Donna and Dennis have been participants in the PAWS Release Site Program ( for some time now. Several months ago, Donna called me to inform me that she and Dennis would like to add additional land to the PAWS Release Site Database. Donna said that when she and Dennis found out that the 85 acres adjacent to their property were slated to be developed, they decided to use their retirement savings to purchase the property and protect it. I was completely amazed by their willingness to make a personal sacrifice to prevent the destruction of wildlife habitat. I was amazed even further in November when Donna called me to say that a Wild Again article called "the Tide" (Nov. 19th, 2003) had inspired her and Dennis to restore, and permanently protect their land. On February 19th, Barred Owl 03-4548 became the first PAWS patient to directly benefit from this newly created haven for wildlife.

After giving the owl ample time to adjust to the sights and sounds of his surroundings, I approached the carrier to remove the final barrier to his freedom. Upon reaching the carrier, I heard the owl's talons hit the door in an apparent demonstration of his displeasure with the delay.

Barred Owl

The owl flies across the clearing, headed for another alder on the opposite side.

As I peeked through the door to make sure that my fingers would not be in danger while working the latch, the owl retreated to the back of the carrier and puffed out his feathers, nearly doubling his apparent size. I opened the door and stepped out of his line of sight, giving him back the view that had been beckoning him only moments before. He quickly forgot my intrusion, and he exited the carrier leaving the stress and indignities of captivity behind. Taking flight, he landed in the branches of a nearby alder, his mottled color pattern lending him excellent camouflage amidst the tangle of limbs. Whether he was near his original home or not, I can't say, but he was at the very least back in his element, and no longer concerned with the humans watching him nearby. He assessed his surroundings for a full five minutes before flying silently across the clearing and landing in another alder on the opposite side. We left him at that point as we took a short tour of the property in the fading light. When we returned to the clearing, the owl was gone.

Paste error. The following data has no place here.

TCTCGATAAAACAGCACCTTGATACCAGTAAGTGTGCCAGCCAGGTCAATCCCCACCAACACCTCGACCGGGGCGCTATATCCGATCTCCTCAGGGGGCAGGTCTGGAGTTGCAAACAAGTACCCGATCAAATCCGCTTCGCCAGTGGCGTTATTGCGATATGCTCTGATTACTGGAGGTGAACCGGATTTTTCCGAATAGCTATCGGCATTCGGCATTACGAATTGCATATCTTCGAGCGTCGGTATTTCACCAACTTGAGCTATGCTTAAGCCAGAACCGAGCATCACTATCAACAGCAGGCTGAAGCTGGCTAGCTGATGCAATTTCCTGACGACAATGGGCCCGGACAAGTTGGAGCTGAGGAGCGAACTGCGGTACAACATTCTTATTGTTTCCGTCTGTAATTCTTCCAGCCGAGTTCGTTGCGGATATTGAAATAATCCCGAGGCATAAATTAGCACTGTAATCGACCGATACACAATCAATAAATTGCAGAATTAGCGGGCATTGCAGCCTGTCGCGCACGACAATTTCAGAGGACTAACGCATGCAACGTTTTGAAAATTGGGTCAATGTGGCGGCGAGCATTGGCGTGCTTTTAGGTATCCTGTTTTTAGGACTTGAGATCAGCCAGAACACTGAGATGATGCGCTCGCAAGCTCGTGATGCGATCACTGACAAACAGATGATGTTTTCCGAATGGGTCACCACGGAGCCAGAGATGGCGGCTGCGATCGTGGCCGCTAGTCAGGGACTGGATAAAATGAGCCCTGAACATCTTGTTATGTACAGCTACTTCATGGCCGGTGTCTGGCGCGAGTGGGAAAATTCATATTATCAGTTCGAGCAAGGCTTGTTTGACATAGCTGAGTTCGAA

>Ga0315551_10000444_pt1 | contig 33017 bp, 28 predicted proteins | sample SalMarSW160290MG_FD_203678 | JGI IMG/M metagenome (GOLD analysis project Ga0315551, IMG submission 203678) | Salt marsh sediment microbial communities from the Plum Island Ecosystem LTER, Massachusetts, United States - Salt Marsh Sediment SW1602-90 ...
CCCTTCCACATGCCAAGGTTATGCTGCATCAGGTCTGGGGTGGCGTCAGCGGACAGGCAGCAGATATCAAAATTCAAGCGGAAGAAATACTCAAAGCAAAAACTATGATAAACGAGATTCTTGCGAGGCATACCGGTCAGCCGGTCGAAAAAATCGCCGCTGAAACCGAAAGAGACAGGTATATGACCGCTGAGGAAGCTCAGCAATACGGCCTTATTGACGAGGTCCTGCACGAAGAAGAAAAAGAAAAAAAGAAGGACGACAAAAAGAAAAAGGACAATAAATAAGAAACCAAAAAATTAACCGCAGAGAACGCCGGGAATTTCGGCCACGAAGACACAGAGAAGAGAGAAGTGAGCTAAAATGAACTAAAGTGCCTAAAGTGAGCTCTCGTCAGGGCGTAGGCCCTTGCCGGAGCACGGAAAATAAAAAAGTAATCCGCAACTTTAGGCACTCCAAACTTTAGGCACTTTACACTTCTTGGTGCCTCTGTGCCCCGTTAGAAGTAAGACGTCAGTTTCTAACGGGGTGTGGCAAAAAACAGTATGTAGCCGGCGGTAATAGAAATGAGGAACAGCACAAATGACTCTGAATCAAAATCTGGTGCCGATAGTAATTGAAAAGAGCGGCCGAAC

Thank you, Donna and Dennis, for your incredible gift to wildlife. In a time when so much of the news we hear regarding wildlife is negative, your actions have given us an excellent example of how we as individuals can make a difference, and help to stem the tide of habitat destruction. I am truly inspired by you.

Gala Evening Benefit for the Animals at PAWS
PAWS Presents Roger Fouts 7:00 pm, Thursday, March 18th at the Renaissance Madison Hotel in downtown Seattle.

Roger is a professor of psychology at Central Washington University and Co-Director of the Chimpanzee and Human Communication Institute. He has been a part of Project Washoe since 1967. Washoe was the very first nonhuman animal to acquire a human language, American Sign Language for the Deaf (ASL).

Enjoy a gourmet animal-friendly dinner, live auction and inspiring presentation! Click here to learn more.

Ticket Information:

$95 Individual - Admittance for one to Roger Fouts presentation, auction and dinner

$150 Select Individual - Admittance for one to all of the above, plus pre-event reception to meet Roger Fouts at 6:00 pm

Tickets can be purchased online or call PAWS Development Office 425.787.2500 x261 or x262.

Wildlife Release tally: January 28th to February 17th, 2003

1 Virginia Opossum
1 Glaucous-winged Gull
1 Red-tailed Hawk
1 Herring Gull
2 Thayer's Gulls
2 Rock Pigeons
1 House Finch

Wildlife Release tally: 2004
33 animals

All rights reserved. 2004 Progressive Animal Welfare Society